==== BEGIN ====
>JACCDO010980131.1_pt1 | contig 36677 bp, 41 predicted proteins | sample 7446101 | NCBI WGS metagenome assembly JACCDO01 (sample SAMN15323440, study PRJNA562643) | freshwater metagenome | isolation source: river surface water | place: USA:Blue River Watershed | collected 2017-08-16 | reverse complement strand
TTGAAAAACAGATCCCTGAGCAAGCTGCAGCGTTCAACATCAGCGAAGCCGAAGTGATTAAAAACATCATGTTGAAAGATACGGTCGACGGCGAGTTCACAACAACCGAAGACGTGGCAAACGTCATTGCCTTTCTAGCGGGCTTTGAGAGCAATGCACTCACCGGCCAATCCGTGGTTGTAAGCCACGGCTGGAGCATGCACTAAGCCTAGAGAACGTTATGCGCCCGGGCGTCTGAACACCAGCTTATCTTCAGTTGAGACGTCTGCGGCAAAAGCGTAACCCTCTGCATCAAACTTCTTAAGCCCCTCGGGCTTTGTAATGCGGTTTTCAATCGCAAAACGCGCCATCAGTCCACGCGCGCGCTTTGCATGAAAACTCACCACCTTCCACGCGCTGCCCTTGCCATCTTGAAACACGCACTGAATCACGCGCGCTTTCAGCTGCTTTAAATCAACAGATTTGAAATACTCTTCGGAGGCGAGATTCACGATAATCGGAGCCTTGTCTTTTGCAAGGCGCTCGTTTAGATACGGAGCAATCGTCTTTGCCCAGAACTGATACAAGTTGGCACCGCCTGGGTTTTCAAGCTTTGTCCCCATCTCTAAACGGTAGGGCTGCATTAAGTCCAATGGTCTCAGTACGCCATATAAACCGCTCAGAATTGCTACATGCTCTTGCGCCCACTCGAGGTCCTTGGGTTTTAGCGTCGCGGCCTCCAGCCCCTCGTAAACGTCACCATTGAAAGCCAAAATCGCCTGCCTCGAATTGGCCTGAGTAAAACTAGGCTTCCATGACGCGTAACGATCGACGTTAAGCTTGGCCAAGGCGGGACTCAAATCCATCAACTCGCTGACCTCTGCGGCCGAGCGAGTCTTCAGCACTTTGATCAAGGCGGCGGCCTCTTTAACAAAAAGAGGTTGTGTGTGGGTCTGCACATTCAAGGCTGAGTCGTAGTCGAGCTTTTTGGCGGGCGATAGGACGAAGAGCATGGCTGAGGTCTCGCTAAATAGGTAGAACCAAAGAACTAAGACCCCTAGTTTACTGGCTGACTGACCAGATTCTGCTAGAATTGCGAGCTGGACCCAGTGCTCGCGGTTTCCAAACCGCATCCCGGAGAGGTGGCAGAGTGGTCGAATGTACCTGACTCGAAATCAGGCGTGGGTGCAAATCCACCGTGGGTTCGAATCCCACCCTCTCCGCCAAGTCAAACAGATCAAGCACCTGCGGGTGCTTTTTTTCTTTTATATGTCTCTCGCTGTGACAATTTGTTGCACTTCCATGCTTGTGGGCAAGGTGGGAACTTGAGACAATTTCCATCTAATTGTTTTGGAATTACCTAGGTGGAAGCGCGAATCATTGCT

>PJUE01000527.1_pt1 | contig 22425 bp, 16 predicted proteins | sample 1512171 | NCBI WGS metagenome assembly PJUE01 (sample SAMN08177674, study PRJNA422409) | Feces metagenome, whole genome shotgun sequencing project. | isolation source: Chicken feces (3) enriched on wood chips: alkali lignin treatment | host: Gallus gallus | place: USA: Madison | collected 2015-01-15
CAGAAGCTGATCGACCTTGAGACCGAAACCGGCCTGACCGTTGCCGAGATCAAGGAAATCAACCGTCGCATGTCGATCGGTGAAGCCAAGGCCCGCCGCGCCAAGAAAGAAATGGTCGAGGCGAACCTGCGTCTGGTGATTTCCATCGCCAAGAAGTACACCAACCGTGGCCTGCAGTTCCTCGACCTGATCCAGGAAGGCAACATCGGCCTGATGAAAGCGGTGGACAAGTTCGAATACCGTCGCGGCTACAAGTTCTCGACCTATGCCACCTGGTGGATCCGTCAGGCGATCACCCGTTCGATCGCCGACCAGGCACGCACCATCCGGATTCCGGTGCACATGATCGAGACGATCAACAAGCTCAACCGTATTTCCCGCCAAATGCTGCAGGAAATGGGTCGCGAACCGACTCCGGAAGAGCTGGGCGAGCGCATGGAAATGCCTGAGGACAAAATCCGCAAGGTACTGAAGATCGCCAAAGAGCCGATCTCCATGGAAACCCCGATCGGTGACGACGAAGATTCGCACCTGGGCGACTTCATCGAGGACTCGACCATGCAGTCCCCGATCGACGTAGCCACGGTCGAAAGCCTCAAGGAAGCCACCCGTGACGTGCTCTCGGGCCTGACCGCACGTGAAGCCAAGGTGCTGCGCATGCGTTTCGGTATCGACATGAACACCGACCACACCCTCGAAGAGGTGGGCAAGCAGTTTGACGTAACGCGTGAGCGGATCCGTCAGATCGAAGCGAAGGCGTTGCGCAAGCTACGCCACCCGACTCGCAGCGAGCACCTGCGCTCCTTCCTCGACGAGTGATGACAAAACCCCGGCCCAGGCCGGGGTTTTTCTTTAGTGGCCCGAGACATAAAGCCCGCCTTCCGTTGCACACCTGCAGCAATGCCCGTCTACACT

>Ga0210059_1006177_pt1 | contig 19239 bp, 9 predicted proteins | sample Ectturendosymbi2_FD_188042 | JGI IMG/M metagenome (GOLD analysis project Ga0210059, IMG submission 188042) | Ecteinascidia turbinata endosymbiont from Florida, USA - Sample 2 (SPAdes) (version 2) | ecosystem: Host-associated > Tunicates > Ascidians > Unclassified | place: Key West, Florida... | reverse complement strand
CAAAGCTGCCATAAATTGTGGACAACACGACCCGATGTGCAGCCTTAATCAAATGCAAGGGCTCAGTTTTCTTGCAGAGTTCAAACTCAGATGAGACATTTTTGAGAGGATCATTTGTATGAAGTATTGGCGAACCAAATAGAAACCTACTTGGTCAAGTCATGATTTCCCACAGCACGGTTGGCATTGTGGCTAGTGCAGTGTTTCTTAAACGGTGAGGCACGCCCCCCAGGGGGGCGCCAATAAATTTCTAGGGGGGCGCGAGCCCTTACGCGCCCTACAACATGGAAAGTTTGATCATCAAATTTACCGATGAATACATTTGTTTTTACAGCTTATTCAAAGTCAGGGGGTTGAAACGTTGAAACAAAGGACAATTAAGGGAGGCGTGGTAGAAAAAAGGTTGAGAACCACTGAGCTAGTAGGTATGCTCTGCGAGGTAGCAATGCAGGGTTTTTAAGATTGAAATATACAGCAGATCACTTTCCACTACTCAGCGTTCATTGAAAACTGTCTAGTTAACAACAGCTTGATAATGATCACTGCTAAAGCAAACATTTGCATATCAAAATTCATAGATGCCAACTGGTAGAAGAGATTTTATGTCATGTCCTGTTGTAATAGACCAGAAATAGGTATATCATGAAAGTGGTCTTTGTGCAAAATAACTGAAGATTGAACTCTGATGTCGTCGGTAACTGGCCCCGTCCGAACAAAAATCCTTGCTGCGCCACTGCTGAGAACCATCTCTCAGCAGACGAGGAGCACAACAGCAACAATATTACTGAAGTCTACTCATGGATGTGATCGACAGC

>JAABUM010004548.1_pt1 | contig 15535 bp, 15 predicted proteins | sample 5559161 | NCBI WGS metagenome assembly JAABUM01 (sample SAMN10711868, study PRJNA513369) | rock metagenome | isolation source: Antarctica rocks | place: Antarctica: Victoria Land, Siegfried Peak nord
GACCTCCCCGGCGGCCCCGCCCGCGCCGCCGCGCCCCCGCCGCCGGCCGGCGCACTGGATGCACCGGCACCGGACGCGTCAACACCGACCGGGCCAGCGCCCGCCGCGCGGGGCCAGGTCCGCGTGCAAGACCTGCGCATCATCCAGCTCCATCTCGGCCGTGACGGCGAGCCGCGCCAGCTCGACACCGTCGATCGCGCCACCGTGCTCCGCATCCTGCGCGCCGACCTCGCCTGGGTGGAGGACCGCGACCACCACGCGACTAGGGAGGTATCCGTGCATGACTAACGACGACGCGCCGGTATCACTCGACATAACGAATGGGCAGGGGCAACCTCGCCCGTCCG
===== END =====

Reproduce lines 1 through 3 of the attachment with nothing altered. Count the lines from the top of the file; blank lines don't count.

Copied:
>JACCDO010980131.1_pt1 | contig 36677 bp, 41 predicted proteins | sample 7446101 | NCBI WGS metagenome assembly JACCDO01 (sample SAMN15323440, study PRJNA562643) | freshwater metagenome | isolation source: river surface water | place: USA:Blue River Watershed | collected 2017-08-16 | reverse complement strand
TTGAAAAACAGATCCCTGAGCAAGCTGCAGCGTTCAACATCAGCGAAGCCGAAGTGATTAAAAACATCATGTTGAAAGATACGGTCGACGGCGAGTTCACAACAACCGAAGACGTGGCAAACGTCATTGCCTTTCTAGCGGGCTTTGAGAGCAATGCACTCACCGGCCAATCCGTGGTTGTAAGCCACGGCTGGAGCATGCACTAAGCCTAGAGAACGTTATGCGCCCGGGCGTCTGAACACCAGCTTATCTTCAGTTGAGACGTCTGCGGCAAAAGCGTAACCCTCTGCATCAAACTTCTTAAGCCCCTCGGGCTTTGTAATGCGGTTTTCAATCGCAAAACGCGCCATCAGTCCACGCGCGCGCTTTGCATGAAAACTCACCACCTTCCACGCGCTGCCCTTGCCATCTTGAAACACGCACTGAATCACGCGCGCTTTCAGCTGCTTTAAATCAACAGATTTGAAATACTCTTCGGAGGCGAGATTCACGATAATCGGAGCCTTGTCTTTTGCAAGGCGCTCGTTTAGATACGGAGCAATCGTCTTTGCCCAGAACTGATACAAGTTGGCACCGCCTGGGTTTTCAAGCTTTGTCCCCATCTCTAAACGGTAGGGCTGCATTAAGTCCAATGGTCTCAGTACGCCATATAAACCGCTCAGAATTGCTACATGCTCTTGCGCCCACTCGAGGTCCTTGGGTTTTAGCGTCGCGGCCTCCAGCCCCTCGTAAACGTCACCATTGAAAGCCAAAATCGCCTGCCTCGAATTGGCCTGAGTAAAACTAGGCTTCCATGACGCGTAACGATCGACGTTAAGCTTGGCCAAGGCGGGACTCAAATCCATCAACTCGCTGACCTCTGCGGCCGAGCGAGTCTTCAGCACTTTGATCAAGGCGGCGGCCTCTTTAACAAAAAGAGGTTGTGTGTGGGTCTGCACATTCAAGGCTGAGTCGTAGTCGAGCTTTTTGGCGGGCGATAGGACGAAGAGCATGGCTGAGGTCTCGCTAAATAGGTAGAACCAAAGAACTAAGACCCCTAGTTTACTGGCTGACTGACCAGATTCTGCTAGAATTGCGAGCTGGACCCAGTGCTCGCGGTTTCCAAACCGCATCCCGGAGAGGTGGCAGAGTGGTCGAATGTACCTGACTCGAAATCAGGCGTGGGTGCAAATCCACCGTGGGTTCGAATCCCACCCTCTCCGCCAAGTCAAACAGATCAAGCACCTGCGGGTGCTTTTTTTCTTTTATATGTCTCTCGCTGTGACAATTTGTTGCACTTCCATGCTTGTGGGCAAGGTGGGAACTTGAGACAATTTCCATCTAATTGTTTTGGAATTACCTAGGTGGAAGCGCGAATCATTGCT

>PJUE01000527.1_pt1 | contig 22425 bp, 16 predicted proteins | sample 1512171 | NCBI WGS metagenome assembly PJUE01 (sample SAMN08177674, study PRJNA422409) | Feces metagenome, whole genome shotgun sequencing project. | isolation source: Chicken feces (3) enriched on wood chips: alkali lignin treatment | host: Gallus gallus | place: USA: Madison | collected 2015-01-15